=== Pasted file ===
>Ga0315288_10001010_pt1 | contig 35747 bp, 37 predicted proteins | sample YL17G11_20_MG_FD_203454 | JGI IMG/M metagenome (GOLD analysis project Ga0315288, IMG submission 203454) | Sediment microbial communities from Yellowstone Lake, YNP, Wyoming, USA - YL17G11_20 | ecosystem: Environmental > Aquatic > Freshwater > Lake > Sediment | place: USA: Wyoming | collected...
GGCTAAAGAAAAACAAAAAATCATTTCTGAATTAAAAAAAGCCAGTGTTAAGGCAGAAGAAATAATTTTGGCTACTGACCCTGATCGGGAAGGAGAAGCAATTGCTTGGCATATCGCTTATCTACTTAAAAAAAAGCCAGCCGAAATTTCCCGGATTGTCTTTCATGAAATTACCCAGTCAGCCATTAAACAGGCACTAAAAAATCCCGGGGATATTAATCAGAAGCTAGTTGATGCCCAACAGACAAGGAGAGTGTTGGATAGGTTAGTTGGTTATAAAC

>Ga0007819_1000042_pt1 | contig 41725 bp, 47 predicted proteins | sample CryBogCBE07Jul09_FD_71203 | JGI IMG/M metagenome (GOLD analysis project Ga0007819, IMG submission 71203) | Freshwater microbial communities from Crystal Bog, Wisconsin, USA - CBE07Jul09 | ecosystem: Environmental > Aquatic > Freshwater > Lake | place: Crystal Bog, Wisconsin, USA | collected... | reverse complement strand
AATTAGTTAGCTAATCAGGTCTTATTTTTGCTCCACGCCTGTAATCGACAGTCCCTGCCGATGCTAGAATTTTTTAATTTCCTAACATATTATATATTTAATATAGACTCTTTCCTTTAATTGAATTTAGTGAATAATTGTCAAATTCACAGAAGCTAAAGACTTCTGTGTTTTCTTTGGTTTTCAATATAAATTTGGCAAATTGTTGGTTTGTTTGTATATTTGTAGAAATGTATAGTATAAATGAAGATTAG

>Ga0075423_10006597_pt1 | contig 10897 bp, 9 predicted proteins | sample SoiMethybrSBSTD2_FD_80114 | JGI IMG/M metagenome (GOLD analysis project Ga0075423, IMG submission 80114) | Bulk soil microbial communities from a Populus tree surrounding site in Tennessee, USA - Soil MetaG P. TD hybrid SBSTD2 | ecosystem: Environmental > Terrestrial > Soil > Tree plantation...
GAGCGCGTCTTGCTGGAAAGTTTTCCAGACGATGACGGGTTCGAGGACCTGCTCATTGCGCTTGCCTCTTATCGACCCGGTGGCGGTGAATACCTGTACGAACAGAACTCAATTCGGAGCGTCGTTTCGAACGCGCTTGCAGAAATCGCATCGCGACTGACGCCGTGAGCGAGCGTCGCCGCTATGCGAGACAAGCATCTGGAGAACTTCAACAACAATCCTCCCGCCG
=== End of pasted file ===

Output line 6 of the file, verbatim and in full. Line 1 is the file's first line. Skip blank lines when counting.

GAGCGCGTCTTGCTGGAAAGTTTTCCAGACGATGACGGGTTCGAGGACCTGCTCATTGCGCTTGCCTCTTATCGACCCGGTGGCGGTGAATACCTGTACGAACAGAACTCAATTCGGAGCGTCGTTTCGAACGCGCTTGCAGAAATCGCATCGCGACTGACGCCGTGAGCGAGCGTCGCCGCTATGCGAGACAAGCATCTGGAGAACTTCAACAACAATCCTCCCGCCG